Rumors of Rihanna and Chris Brown rekindling their controversial romance have been brewing since they split in 2009, but new reports that the ex-couple were kissing at New York's Griffin nightclub Monday night have brought out strong reactions in readers.
"She shows classic signs of battered woman's syndrome. In her eyes he's weak and needs her love and protection from the meanies out here saying he's abusive. They don't know him like she does," one reader wrote. Another said they were quitting Rihanna altogether: "Love is great - especially when you repeatedly get punched in the face. So sad. Good Luck Rihanna - I'm not in your corner anymore."
This harsh pseudo-psychoanalyzing of Rihanna isn't helping anyone, says actress Rosario Dawson, perhaps unsurprisingly. Dawson has teamed up with the Allstate Foundation for October's National Domestic Violence Awareness Month. The 33-year-old actress said that readers should lay off blaming Rihanna for any steps that she does or does not take with Brown.
"Had Rihanna not been a victim of domestic violence, we probably wouldn’t be holding her feet to the fire to stand up for it," Dawson said. "Support is the critical part of it, not giving criticism, not being judgmental towards people. I’m not going to blame the victim in this situation and say you should be doing something. I’m sure being berated for not doing something is not necessarily going to make it happen better or more. It prevents other people in the future who might be publicly exposed for being in a domestic violence situation -- that’s going to prevent them from stepping up as well."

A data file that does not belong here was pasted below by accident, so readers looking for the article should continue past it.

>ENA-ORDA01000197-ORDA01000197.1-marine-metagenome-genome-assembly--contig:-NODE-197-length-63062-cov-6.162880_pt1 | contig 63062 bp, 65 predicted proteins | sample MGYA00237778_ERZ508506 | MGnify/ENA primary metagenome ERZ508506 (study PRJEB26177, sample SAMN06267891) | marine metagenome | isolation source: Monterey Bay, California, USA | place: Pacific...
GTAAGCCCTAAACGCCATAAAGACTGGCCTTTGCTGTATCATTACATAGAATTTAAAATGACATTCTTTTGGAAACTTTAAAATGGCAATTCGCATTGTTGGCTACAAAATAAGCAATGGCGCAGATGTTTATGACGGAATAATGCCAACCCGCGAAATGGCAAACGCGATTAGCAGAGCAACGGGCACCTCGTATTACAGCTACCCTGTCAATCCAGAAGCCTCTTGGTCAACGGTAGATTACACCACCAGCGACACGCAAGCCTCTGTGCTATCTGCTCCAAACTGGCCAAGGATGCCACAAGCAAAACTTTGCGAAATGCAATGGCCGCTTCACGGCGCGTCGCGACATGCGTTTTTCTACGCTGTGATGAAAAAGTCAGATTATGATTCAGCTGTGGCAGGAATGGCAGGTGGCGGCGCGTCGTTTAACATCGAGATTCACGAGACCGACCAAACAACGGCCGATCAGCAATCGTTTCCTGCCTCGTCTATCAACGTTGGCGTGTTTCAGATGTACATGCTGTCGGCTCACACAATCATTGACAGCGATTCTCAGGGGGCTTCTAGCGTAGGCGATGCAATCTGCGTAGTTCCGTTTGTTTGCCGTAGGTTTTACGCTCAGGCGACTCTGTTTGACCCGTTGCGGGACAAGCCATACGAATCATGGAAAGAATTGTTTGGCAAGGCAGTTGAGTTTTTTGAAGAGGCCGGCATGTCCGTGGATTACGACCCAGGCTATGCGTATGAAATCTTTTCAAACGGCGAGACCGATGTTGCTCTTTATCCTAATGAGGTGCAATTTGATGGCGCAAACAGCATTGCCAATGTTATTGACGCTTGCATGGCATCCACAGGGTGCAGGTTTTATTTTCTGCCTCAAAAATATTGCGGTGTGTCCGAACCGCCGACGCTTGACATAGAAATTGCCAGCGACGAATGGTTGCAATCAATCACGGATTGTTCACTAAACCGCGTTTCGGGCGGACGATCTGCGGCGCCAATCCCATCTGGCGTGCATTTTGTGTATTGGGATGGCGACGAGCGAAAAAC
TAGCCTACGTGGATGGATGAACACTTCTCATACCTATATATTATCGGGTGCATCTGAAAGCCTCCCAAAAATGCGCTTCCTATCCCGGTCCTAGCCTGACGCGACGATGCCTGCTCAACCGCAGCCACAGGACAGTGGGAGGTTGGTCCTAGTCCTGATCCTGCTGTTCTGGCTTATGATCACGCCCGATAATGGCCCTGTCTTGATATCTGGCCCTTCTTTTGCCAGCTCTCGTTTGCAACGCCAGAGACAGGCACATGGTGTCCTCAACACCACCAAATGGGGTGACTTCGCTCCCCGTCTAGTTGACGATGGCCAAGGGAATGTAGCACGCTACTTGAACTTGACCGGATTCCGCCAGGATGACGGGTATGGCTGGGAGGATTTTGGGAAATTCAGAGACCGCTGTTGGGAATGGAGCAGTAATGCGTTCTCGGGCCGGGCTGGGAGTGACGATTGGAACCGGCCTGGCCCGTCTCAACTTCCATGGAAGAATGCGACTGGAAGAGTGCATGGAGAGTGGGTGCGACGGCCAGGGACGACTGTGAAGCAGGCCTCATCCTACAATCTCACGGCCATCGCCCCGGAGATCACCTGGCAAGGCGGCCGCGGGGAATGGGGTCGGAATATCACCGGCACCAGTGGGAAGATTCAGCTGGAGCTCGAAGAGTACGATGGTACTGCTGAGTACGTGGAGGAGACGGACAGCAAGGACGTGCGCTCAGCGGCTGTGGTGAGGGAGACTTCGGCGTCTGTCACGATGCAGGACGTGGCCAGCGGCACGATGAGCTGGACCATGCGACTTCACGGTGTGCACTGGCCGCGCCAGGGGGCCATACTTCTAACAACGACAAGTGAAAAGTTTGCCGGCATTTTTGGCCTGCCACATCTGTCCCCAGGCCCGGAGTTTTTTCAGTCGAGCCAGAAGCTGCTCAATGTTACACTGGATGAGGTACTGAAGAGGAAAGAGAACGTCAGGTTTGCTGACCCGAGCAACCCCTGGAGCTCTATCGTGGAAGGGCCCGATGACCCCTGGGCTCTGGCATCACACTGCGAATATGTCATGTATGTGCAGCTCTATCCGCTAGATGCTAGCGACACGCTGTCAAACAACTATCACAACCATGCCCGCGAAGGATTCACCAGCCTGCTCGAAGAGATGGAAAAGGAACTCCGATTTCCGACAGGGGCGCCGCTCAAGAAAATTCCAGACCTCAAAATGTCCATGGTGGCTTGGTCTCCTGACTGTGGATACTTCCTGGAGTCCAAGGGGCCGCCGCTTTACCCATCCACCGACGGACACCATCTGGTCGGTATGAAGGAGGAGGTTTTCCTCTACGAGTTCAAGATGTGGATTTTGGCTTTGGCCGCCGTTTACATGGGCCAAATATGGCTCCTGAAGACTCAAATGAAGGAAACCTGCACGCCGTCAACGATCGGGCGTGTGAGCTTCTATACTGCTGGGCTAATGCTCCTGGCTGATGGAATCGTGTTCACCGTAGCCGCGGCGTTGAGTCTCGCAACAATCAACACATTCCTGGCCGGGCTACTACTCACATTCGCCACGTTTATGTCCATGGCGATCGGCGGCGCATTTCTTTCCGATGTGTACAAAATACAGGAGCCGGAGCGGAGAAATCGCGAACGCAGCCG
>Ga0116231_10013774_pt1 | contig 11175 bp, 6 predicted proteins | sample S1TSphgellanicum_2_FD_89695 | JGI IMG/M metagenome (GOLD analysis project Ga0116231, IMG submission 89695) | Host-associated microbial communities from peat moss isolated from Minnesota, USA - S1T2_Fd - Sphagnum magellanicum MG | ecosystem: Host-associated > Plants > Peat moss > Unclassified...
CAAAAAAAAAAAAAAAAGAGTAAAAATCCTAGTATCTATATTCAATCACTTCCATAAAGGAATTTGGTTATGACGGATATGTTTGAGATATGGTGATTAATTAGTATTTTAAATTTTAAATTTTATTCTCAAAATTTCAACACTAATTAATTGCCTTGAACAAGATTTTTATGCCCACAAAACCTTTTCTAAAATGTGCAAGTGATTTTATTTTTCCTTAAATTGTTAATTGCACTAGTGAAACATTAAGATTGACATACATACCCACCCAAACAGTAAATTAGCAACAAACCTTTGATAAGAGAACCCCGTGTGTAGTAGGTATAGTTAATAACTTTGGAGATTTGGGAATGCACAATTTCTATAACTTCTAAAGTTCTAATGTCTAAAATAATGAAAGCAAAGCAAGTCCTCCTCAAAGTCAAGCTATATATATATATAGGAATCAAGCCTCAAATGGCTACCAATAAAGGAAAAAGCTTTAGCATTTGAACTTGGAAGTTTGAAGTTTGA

A survey released by the Centers for Disease Control and Prevention last year showed that one in four women in America has been the victim of domestic violence. According to Dawson, 145 women every hour are affected by violent behavior from their partner, while three women die per day as the result of domestic violence.
Dawson, who has starred in some terrifically violent films, like 2007's action-horror flick "Grindhouse" and 2005's "Sin City," thinks that each person is accountable for their own actions. In other words, Dawson doesn't buy that Hollywood plays a helping hand in influencing violent behavior at home.
"People have to take responsibility for what they’re choosing to do in their own lives," she said. "There’s a big difference in me growing up loving 'Conan' and 'Die Hard' and 'Rocky' and not becoming a violent person. There’s a difference between entertainment and actually throwing acid in someone’s face or raping a woman or abusing a child."
NEED HELP? IN THE U.S., CALL 1-800-799-SAFE (7233) FOR THE NATIONAL DOMESTIC VIOLENCE HOTLINE .
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